Albert Gregory Meyer

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His Eminence
Albert Gregory Meyer
Cardinal Archbishop of Chicago
Albert Gregory Meyer.jpg
See Chicago
Installed September 19, 1958
Term ended April 9, 1965
Predecessor Samuel Stritch
Successor John Cody
Other posts Cardinal-Priest of Santa Cecilia in Trastevere
Orders
Ordination July 11, 1926
by Basilio Pompilj
Consecration April 11, 1946
by Moses E. Kiley
Created Cardinal December 14, 1959
by John XXIII
Rank Cardinal-Priest
Personal details
Born (1903-03-09)March 9, 1903
Milwaukee, Wisconsin
Died April 9, 1965(1965-04-09) (aged 62)
Chicago, Illinois
Previous post
Motto ADVENIAT REGNUM TUUM
(THY KINGDOM COME)
Coat of arms {{{coat_of_arms_alt}}}
Styles of
Albert Meyer
Coat of arms of Albert Gregory Meyer.svg
Reference style His Eminence
Spoken style Your Eminence
Informal style Cardinal
See Chicago

Albert Gregory Meyer (March 9, 1903 – April 9, 1965) was an American clergyman of the Roman Catholic Church. He served as Archbishop of Chicago from 1958 until his death in 1965, and was created a cardinal in 1959.

Early life and education[edit]

Albert Meyer was born in Milwaukee, Wisconsin, to Peter James and Mathilda (née Thelen) Meyer, who were German immigrants.[1] The fourth of five children, he had two brothers and two sisters; one sister became a nun.[2][3] As a child, Meyer would pretend to say Mass with a toy altar and a glass of water for the chalice of wine.[3]

He received his early education under the School Sisters of Notre Dame at the parochial school of St. Mary's Church.[2] After attending Marquette Academy for two years, he entered St. Francis Seminary.[1] In 1922, he was sent by Archbishop Sebastian Gebhard Messmer to continue his studies at the Pontifical North American College in Rome.[2]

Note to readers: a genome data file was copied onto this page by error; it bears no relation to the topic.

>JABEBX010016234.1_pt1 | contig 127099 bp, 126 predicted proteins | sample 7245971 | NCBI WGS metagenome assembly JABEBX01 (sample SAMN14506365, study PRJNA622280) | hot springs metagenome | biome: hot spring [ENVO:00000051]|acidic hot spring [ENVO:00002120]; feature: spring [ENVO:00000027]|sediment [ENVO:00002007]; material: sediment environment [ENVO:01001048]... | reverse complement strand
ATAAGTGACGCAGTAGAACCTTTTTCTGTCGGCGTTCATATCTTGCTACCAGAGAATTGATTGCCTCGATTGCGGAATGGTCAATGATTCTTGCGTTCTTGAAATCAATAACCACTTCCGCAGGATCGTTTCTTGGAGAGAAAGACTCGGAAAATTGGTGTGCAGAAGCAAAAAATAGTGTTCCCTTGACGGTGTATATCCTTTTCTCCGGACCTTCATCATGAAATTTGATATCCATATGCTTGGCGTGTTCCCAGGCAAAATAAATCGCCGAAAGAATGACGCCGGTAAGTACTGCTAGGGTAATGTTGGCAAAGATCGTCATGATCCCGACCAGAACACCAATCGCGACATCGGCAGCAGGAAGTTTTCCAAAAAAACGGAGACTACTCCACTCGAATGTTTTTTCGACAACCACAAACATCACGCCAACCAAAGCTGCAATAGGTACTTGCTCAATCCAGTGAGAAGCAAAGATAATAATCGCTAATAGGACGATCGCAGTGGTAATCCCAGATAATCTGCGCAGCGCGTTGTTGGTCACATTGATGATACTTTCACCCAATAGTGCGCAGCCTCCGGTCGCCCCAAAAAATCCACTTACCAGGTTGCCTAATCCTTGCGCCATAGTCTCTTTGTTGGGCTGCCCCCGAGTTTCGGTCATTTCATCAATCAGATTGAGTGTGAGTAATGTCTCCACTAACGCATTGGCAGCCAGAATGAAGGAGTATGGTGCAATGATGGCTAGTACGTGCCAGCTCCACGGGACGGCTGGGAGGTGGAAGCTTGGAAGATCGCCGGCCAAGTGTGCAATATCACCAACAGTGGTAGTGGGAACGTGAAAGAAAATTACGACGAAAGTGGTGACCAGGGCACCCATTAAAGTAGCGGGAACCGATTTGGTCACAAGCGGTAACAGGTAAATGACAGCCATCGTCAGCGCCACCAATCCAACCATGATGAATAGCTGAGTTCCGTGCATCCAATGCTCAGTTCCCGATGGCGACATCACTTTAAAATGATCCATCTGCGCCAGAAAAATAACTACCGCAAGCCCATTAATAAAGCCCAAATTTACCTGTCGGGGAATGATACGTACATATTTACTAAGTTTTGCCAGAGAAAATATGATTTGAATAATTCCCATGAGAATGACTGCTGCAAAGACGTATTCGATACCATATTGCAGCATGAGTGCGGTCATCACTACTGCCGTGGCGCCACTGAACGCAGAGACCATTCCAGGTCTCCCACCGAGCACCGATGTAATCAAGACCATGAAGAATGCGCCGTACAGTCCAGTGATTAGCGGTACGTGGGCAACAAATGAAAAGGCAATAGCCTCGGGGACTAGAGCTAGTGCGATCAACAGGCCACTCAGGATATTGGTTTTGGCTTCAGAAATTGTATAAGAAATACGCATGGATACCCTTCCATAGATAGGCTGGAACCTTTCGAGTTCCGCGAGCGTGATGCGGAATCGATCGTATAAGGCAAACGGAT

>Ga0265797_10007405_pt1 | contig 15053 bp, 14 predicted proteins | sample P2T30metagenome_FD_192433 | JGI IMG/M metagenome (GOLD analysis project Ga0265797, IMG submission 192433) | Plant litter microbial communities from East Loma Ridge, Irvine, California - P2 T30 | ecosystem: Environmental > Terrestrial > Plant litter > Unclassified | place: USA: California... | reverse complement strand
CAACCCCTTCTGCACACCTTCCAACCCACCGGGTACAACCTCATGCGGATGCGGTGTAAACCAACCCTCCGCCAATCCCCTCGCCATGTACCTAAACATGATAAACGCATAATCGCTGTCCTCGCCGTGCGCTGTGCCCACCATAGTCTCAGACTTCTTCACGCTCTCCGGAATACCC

Priesthood[edit]

On July 11, 1926, Meyer was ordained to the priesthood by Cardinal Basilio Pompilj, at the church of Santa Maria sopra Minerva.[4] He then studied at the Pontifical Biblical Institute, from where he obtained a doctorate in Holy Scriptures in 1930.[1]

Upon returning to the United States, he served as a curate at St. Joseph's Church in Waukesha until 1931, when he became a professor at his alma mater of St. Francis Seminary.[2] He there taught religion, Greek, Latin, biblical archeology, dogmatic theology and Holy Scriptures.[1] When Aloisius Joseph Muench was named Bishop of Fargo, Meyer succeeded him as rector of St. Francis Seminary in 1937.[1] He was raised to the rank of Domestic Prelate in 1938, and also served as a chaplain and adviser to the Serra Club.[2]

Bishop[edit]

On February 18, 1946, he was appointed the sixth Bishop of Superior by Pope Pius XII.[5] Meyer was consecrated on the following April 11 by Archbishop Moses E. Kiley, with Bishops Aloisius Joseph Muench and William Patrick O'Connor serving as co-consecrators, in the Cathedral of St. John the Evangelist.

Bishop Meyer became the seventh Archbishop of Milwaukee on July 21, 1953.